Boris Johnson has promised to unite the Conservative Party by "love bombing" his internal critics following his decisive victory over Jeremy Hunt in the leadership contest. Mr Johnson will become British prime minister on Wednesday afternoon after winning almost two-thirds of the votes of party members.
He received a rapturous welcome from backbenchers on Tuesday afternoon with loud and sustained banging of desks when he addressed the party's 1922 Committee. But a number of ministers are expected to resign on Wednesday before Mr Johnson enters Downing Street, in a sign of the strength of opposition to his promise to take Britain out of the European Union on October 31st with or without a deal.
In a speech to activists and MPs after the leadership announcement, Mr Johnson promised to deliver Brexit, unite his party and defeat Jeremy Corbyn.
“Today at this political moment in our history we again have to reconcile two sets of instincts, two noble sets of instincts, between the deep desire of friendship and free trade and mutual support in security and defence between Britain and our European partners and the simultaneous desire, equally deep and heartfelt, for democratic self-government in this country,” he said.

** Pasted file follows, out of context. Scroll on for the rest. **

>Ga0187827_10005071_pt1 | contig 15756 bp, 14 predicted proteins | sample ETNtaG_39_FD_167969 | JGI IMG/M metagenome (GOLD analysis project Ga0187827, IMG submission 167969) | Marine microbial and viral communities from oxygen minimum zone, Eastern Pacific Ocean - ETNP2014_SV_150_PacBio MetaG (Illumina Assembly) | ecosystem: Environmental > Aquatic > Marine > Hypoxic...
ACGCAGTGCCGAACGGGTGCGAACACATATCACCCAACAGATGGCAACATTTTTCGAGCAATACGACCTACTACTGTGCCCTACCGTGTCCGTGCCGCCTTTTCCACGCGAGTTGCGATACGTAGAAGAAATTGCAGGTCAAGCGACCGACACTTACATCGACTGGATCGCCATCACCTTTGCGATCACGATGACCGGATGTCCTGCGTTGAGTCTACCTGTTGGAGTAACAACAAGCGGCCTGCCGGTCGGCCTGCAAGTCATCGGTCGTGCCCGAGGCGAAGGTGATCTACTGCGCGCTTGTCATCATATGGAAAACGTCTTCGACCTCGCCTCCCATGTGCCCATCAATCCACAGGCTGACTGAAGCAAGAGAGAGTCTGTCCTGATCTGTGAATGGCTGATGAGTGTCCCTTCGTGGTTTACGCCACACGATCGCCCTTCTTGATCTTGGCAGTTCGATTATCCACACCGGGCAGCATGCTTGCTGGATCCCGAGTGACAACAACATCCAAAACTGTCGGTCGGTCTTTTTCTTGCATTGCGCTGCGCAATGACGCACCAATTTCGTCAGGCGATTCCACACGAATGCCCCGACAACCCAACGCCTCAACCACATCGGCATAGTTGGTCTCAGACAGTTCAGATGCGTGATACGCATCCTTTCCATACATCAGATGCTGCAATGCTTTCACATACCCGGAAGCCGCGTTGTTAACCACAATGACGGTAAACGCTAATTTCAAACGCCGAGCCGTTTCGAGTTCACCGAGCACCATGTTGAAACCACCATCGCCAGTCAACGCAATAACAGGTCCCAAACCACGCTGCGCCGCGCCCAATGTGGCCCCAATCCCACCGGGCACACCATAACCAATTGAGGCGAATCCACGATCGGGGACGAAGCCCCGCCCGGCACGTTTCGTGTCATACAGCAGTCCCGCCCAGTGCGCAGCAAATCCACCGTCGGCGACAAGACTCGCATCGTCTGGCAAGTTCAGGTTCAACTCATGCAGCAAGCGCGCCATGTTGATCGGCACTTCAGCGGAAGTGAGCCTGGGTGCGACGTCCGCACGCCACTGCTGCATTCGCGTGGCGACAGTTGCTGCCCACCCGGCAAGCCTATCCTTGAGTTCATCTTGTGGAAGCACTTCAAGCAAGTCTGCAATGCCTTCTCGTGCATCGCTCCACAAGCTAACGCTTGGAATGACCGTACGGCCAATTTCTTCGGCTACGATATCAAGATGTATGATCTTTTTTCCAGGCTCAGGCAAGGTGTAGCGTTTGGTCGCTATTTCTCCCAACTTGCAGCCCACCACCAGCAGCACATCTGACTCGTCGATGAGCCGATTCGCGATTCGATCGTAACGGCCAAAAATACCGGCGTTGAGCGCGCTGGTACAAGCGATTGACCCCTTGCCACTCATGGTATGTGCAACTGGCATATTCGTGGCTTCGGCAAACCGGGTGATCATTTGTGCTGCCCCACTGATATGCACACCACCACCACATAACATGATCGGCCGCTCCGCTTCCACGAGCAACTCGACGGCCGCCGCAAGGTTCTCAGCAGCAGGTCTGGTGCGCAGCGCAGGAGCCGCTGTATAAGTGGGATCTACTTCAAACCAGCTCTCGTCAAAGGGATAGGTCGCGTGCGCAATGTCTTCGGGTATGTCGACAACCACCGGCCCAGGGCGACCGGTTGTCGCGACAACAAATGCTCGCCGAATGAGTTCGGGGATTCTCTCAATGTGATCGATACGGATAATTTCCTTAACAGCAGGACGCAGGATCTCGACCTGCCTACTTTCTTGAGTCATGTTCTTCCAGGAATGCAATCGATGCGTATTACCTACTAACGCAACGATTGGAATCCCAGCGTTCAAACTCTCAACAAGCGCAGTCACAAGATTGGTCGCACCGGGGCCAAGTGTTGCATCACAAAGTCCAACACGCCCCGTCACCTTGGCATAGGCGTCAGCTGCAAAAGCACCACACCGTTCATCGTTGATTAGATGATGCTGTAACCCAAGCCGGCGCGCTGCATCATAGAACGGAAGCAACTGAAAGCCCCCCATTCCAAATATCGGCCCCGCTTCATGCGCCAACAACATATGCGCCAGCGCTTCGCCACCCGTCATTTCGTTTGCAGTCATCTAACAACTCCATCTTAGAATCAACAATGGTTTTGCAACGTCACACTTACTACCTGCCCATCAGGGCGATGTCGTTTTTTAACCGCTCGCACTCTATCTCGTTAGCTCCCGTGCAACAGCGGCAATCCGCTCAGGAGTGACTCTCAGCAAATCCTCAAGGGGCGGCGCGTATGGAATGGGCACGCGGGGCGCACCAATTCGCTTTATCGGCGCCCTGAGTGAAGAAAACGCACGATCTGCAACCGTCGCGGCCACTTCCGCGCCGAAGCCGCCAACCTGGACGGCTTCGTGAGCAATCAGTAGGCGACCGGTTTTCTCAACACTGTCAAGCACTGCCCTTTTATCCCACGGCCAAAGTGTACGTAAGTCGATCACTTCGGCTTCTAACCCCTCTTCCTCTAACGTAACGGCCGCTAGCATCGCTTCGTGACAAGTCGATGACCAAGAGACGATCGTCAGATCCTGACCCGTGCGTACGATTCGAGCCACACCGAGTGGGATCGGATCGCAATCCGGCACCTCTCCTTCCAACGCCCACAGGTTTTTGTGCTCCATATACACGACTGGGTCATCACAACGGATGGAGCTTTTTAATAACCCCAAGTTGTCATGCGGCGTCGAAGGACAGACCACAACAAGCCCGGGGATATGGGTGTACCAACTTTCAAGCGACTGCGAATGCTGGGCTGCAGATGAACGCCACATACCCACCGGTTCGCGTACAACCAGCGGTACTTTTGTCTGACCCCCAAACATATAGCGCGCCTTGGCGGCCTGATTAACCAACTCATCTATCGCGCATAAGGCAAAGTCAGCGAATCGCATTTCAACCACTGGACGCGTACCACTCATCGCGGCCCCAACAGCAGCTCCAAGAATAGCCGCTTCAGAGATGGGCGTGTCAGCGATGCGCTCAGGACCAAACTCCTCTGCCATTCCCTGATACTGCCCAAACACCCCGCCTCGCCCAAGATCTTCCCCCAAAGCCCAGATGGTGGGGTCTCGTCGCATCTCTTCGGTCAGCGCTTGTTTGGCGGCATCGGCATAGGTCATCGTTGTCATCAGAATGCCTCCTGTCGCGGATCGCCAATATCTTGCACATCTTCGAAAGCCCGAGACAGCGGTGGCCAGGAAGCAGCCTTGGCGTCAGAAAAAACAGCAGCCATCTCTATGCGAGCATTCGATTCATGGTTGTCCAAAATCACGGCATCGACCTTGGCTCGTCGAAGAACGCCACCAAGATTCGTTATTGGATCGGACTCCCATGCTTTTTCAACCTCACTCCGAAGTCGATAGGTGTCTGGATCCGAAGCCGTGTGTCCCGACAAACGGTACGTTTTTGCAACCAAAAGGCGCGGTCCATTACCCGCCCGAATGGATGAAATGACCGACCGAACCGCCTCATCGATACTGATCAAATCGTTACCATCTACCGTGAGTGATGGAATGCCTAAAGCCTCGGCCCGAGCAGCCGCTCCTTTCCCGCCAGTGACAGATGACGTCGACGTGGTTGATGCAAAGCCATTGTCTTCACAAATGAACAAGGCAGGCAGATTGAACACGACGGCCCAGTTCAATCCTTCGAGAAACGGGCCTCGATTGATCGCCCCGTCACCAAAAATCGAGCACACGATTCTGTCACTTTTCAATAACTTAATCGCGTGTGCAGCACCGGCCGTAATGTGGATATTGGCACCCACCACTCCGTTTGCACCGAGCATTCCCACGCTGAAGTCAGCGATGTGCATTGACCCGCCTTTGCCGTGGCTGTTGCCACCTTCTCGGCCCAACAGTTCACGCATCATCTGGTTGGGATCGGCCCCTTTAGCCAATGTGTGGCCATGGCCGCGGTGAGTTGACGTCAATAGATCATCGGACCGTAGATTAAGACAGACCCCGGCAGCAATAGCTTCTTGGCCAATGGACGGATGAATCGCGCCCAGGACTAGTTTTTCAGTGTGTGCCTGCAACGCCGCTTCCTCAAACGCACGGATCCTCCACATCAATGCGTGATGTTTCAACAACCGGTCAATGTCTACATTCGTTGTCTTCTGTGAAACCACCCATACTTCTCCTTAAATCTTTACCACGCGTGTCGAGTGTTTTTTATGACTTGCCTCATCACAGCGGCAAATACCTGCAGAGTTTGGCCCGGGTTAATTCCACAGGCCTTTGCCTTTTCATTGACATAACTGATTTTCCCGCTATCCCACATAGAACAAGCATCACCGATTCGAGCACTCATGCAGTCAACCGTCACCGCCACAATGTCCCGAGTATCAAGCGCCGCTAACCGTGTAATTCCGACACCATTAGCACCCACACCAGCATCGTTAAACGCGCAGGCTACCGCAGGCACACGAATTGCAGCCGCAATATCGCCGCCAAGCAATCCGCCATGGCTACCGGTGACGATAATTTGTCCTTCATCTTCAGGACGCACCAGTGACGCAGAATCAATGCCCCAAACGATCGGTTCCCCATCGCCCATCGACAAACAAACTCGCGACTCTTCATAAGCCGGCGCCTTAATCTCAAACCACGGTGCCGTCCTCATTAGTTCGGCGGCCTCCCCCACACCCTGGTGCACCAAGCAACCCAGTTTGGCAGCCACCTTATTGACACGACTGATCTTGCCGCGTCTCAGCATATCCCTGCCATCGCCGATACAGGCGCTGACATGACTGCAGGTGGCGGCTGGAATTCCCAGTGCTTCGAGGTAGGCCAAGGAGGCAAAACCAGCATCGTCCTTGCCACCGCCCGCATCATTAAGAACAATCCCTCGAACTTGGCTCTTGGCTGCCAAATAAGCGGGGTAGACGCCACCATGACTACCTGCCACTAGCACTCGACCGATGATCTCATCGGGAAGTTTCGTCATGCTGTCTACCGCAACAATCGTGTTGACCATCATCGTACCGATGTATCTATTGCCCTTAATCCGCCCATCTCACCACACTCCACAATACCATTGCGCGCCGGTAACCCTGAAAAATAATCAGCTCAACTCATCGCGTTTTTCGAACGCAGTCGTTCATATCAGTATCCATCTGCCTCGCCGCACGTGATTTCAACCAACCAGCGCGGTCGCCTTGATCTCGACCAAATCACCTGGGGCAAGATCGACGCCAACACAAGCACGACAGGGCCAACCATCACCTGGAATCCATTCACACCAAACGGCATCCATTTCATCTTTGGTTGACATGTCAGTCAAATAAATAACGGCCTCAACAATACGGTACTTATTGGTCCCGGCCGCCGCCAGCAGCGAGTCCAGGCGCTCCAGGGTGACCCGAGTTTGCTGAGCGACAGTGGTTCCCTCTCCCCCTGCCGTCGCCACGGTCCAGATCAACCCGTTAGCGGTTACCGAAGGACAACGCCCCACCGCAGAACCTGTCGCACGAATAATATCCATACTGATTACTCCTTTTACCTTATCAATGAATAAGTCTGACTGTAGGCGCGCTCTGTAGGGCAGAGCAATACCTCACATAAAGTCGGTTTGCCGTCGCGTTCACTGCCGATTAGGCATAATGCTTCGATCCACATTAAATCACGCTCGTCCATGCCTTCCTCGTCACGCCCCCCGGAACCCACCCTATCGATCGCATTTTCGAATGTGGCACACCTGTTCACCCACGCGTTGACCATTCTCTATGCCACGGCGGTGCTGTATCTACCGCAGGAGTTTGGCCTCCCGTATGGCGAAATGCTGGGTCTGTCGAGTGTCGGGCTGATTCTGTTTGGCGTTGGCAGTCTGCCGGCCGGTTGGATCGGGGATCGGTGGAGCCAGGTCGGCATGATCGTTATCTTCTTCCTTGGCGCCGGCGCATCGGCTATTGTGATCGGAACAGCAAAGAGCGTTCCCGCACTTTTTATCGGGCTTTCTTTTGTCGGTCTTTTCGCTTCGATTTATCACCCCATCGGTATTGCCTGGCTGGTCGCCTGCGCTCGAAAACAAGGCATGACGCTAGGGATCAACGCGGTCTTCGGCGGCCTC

Mr Johnson received 92,153 votes, compared with foreign secretary Jeremy Hunt’s 46,656 – a 66 per cent to 34 per cent victory.
Taoiseach Leo Varadkar congratulated Mr Johnson on his election, adding that he was looking forward to "an early engagement" on Brexit, Northern Ireland and bilateral relations.
DUP leader Arlene Foster spoke to Mr Johnson following the leadership announcement and she confirmed that her party's confidence and supply agreement with the Conservatives remained in place.
“That agreement included a review between each parliamentary session. This will take place over the coming weeks and will explore the policy priorities of both parties for the next parliamentary session,” she said.
EU leaders and senior officials also congratulated Mr Johnson but chief Brexit negotiator Michel Barnier made clear that the EU-UK withdrawal agreement, including the Northern Ireland backstop, was not open for renegotiation.
“We look forward to working constructively with PM Johnson when he takes office, to facilitate the ratification of the withdrawal agreement and achieve an orderly Brexit. We are ready also to rework the agreed declaration on a new partnership,” he said.
Junior education minister Anne Milton resigned before Mr Johnson was confirmed as leader and other ministers have said they will step down before he enters Downing Street. Mr Johnson has chosen as chief whip Mark Spencer, an MP who backed Remain in the 2016 referendum but is popular among all wings of the party.
Theresa May will take prime minister's questions at noon and make a farewell statement outside 10 Downing Street before driving to Buckingham Palace to resign. Mr Johnson is expected to return from the palace to Downing Street around 4pm and to appoint the senior members of his cabinet later in the evening.